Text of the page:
While we further explore the intricacies of the employee/expat experience, surveys such as this conducted by HSBC, help us absorb (mostly) unbiased feedback that is crucial to our exploration. There can be major discrepancies between what companies think their employees want and need and what their employees actually want and need. These survey results can open the window to see how companies are stacking up to actual versus reality. Relocation has a high emotional impact on a person or family’s life and companies (both their employers and relocation management companies) have spent decades attempting to find the “winning” formula to create a great experience, produce high employee productivity and happiness levels, while respecting and maintaining the company’s bottom line.

According to this survey, there are eight categories of responses to the phrase, “Expat life is…,” and they range from positive to negative emotions: great, challenging, interesting, exciting, rewarding, different, better and difficult. The article explains how an expat’s journey incorporates most or all of these:

  • Exciting: Great Expectations
    • There’s nothing more exciting, and sometimes scary, than the unknowns of an upcoming adventure. Soon-to-be expats envision how their lives will be different in every aspect and that can lead to some great expectations.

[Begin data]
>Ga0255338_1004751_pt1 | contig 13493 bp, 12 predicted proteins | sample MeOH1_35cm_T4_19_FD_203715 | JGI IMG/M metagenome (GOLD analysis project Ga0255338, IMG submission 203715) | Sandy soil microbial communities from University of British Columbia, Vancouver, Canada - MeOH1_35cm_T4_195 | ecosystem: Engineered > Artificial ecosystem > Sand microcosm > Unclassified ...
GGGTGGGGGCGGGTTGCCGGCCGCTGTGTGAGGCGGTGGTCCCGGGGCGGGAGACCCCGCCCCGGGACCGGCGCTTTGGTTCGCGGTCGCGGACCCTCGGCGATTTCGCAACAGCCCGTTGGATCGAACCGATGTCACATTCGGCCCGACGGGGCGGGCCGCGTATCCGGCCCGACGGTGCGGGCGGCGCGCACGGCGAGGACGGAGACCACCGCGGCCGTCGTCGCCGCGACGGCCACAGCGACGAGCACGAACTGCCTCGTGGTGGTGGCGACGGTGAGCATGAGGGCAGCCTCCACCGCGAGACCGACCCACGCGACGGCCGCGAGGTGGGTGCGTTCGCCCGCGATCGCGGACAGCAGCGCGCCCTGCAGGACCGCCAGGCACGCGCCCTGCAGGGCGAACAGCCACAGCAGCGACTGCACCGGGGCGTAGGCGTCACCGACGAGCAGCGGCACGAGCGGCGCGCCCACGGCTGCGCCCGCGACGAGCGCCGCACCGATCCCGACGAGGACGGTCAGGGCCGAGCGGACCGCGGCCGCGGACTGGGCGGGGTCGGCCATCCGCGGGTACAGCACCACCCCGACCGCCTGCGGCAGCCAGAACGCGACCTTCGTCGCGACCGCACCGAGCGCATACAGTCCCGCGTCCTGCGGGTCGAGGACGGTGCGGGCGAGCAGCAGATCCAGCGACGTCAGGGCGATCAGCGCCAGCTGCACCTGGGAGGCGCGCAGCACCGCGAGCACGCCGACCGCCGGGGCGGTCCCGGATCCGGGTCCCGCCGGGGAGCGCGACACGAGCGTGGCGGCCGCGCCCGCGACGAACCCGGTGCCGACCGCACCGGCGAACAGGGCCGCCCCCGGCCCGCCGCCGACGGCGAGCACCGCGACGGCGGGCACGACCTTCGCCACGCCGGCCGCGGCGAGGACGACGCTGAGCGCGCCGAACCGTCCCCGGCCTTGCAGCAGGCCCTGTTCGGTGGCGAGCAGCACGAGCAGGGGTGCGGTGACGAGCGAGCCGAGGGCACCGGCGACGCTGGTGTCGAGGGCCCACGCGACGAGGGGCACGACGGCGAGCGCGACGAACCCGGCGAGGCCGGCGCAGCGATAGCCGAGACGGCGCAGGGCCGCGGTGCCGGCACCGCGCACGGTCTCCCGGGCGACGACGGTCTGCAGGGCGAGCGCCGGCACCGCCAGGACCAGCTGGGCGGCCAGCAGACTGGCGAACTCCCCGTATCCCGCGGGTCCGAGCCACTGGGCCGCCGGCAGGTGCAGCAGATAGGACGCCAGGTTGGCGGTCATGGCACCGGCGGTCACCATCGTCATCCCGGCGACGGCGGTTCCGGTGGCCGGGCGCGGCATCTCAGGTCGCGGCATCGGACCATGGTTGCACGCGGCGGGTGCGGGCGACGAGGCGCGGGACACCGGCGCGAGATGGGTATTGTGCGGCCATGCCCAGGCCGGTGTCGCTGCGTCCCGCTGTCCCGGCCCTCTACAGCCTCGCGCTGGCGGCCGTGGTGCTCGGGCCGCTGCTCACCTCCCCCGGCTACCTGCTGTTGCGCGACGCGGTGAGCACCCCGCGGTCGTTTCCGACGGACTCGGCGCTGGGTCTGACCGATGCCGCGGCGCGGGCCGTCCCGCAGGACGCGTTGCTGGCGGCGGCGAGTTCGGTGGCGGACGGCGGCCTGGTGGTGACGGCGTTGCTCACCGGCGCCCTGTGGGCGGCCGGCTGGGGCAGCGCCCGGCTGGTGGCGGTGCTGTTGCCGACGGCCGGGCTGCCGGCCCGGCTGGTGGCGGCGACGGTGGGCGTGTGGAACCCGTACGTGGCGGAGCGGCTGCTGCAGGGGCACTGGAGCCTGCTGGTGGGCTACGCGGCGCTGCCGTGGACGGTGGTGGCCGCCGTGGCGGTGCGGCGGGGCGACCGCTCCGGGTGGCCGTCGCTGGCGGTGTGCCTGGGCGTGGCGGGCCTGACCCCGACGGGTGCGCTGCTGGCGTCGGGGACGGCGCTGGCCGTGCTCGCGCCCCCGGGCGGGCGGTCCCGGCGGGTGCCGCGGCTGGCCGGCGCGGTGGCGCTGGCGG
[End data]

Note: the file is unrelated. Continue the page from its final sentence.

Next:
• Difficult: Culture Shock
    • Culture shock, regardless of the severity, is no easy feat to experience. The result can be negative emotions such as depression or homesickness or even regret of the expat’s decision to move. We all need to be aware of how culture shock can affect an expat’s experience.
  • Different: A Learning Curve
    • Different doesn’t almost mean bad. Sometimes different means exciting, challenging, rewarding or difficult. One thing is sure, the expat will experience different. How they react determines if it’ll be a positive or negative experience.
  • Challenging: A Road Ahead
    • Isn’t life full of challenges in general? The answer is, of course yes, however living as an expat brings a different set of challenges that not everyone encounters in their lifetime. Although their challenges seem difficult at first, the most likely outcome will be growth both professionally and personally, and that is what we would call rewarding!
  • Rewarding: Reaping the Benefits
    • Once your expat employee realizes they’ve gone through these varying emotions, they will feel a rewarding sense of accomplishment. When an employee feels accomplished and proud, their productivity is sure to sail and morale to be high.

If employee experience is of high importance for a company, paying attention to all emotions that can be involved is critical. Accommodating resources and benefits should be top of mind when designing not only the relocation program, but any employee-touching process. If you’re wondering what else you and your company can do to excel the employee journey, check out our whitepaper The Happy Customer Equation.